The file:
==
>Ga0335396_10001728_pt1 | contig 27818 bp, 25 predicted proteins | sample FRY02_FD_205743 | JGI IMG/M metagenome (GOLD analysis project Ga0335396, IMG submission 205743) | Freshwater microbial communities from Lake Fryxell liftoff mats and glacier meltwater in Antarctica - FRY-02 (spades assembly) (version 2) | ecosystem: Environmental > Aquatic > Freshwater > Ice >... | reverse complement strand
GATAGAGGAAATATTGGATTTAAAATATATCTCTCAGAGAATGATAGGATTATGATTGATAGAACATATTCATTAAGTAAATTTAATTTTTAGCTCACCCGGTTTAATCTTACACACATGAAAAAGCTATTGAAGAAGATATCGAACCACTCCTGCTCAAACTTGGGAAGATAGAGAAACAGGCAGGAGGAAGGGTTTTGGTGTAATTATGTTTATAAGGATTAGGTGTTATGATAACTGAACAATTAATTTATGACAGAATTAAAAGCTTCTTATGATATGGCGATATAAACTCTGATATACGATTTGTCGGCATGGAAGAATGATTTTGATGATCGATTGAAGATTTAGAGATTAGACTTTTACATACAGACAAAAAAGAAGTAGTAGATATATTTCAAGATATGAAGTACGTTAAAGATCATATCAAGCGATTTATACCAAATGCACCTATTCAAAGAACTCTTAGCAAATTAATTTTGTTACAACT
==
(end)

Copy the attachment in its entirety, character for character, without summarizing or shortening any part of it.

>Ga0335396_10001728_pt1 | contig 27818 bp, 25 predicted proteins | sample FRY02_FD_205743 | JGI IMG/M metagenome (GOLD analysis project Ga0335396, IMG submission 205743) | Freshwater microbial communities from Lake Fryxell liftoff mats and glacier meltwater in Antarctica - FRY-02 (spades assembly) (version 2) | ecosystem: Environmental > Aquatic > Freshwater > Ice >... | reverse complement strand
GATAGAGGAAATATTGGATTTAAAATATATCTCTCAGAGAATGATAGGATTATGATTGATAGAACATATTCATTAAGTAAATTTAATTTTTAGCTCACCCGGTTTAATCTTACACACATGAAAAAGCTATTGAAGAAGATATCGAACCACTCCTGCTCAAACTTGGGAAGATAGAGAAACAGGCAGGAGGAAGGGTTTTGGTGTAATTATGTTTATAAGGATTAGGTGTTATGATAACTGAACAATTAATTTATGACAGAATTAAAAGCTTCTTATGATATGGCGATATAAACTCTGATATACGATTTGTCGGCATGGAAGAATGATTTTGATGATCGATTGAAGATTTAGAGATTAGACTTTTACATACAGACAAAAAAGAAGTAGTAGATATATTTCAAGATATGAAGTACGTTAAAGATCATATCAAGCGATTTATACCAAATGCACCTATTCAAAGAACTCTTAGCAAATTAATTTTGTTACAACT